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Study: Growth in Social Security Disability predictable

Controversy sells. That simple truth of marketing is a part of the sales strategies of newspapers, TV stations and websites from Newark to Napa and everywhere in between.

It's undoubtedly part of what motivated NPR, "60 Minutes" and other media outlets to run stories incorrectly describing the Social Security Disability program as a bottomless pit of taxpayer funds overrun by an unexpected surge in claimants. Now a study by two Social Security Administration economists puts that "controversy" to rest, showing that the increase in SSDI is due in large part to the predictable aging of the U.S. population.

The study points to a number of factors contributing to the rise in SSDI applicants, including the graying of Baby Boomers now starting to hit retirement age, population growth and the increased participation of women in the workforce over the years.

A Los Angeles Times article points out that age is a big factor in determining who is most likely to be prevented by illness or injury from working. Back in 1970, when just a quarter-million new SSDI applications were filed annually, some Baby Boomers were too young to have even finished school or started a career. Fast forward to today and there are Baby Boomers who are retired or rapidly approaching retirement age.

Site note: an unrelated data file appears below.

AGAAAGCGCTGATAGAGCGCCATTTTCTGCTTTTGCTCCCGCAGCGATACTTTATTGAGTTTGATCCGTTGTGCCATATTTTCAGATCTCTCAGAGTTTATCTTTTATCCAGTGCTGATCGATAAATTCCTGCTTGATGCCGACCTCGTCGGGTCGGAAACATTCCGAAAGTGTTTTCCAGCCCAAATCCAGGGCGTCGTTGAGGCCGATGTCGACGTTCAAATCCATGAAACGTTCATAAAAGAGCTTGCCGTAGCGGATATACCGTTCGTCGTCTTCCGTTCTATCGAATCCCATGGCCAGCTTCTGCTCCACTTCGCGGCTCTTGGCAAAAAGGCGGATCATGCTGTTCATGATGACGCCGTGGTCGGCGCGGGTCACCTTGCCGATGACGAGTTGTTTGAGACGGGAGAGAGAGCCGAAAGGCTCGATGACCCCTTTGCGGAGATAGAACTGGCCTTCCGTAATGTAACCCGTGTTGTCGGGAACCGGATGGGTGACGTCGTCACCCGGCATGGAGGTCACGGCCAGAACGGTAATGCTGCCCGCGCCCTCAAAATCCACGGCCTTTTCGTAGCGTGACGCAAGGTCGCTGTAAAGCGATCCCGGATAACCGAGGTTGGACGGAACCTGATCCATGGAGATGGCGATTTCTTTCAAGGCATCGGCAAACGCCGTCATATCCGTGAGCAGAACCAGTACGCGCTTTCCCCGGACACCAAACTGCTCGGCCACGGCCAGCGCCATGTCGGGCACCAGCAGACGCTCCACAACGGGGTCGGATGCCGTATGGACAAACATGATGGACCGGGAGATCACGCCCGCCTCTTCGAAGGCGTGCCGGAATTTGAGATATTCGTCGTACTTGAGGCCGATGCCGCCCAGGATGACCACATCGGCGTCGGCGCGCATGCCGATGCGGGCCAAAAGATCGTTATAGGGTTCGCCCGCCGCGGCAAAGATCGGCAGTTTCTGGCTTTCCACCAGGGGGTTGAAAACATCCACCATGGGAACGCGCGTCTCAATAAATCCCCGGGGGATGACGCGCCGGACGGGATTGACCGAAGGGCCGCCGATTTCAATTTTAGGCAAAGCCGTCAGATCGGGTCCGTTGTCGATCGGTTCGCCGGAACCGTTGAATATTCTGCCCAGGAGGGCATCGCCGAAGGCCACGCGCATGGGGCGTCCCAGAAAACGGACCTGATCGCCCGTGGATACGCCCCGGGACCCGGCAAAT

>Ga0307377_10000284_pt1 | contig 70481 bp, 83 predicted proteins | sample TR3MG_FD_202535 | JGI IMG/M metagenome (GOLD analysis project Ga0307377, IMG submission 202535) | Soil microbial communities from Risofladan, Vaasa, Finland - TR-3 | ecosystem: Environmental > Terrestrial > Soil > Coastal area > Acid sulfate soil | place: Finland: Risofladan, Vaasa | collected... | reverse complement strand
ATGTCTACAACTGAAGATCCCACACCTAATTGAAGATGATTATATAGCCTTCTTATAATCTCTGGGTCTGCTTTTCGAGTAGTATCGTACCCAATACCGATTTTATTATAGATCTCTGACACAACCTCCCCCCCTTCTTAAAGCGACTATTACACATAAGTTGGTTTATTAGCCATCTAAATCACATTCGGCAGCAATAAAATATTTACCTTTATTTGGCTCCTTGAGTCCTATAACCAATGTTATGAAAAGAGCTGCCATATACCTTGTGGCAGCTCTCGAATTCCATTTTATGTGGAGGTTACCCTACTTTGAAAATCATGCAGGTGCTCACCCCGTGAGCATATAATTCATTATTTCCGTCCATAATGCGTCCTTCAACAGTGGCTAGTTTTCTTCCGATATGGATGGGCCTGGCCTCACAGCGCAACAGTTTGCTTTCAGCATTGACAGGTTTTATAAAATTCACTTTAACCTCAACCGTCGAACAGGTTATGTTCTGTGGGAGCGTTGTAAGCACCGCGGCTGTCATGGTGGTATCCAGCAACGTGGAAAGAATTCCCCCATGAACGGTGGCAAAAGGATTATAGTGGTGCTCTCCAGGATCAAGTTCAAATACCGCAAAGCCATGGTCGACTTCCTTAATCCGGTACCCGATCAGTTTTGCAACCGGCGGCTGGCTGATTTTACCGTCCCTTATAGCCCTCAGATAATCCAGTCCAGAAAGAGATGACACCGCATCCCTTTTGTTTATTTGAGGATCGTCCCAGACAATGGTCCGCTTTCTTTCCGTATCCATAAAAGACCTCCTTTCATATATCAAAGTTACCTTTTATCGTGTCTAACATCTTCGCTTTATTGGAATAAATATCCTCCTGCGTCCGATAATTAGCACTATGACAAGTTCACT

Because the Baby Boom generation was the largest in American history, as its members get older, the average age of Americans goes up, too.

As the article points out, the "disability prone" years tend to be from a working person's 40s to their mid-60s, making it entirely predictable that as America got grayer, its numbers of disabled workers would rise.

The Times writer notes that with the study, journalists now have one less excuse for sloppy reporting on Social Security Disability Insurance and its recipients.

For those facing a disabling condition preventing them from working, it's a good idea to get the facts about applying for SSDI and appealing an SSDI denial from an attorney experienced in successfully helping people with this vital safety net.

Source: LATimes.com, "Explaining the 'mystery' of where all the disabled are coming from," Michael Hiltzik, Dec. 3, 2013

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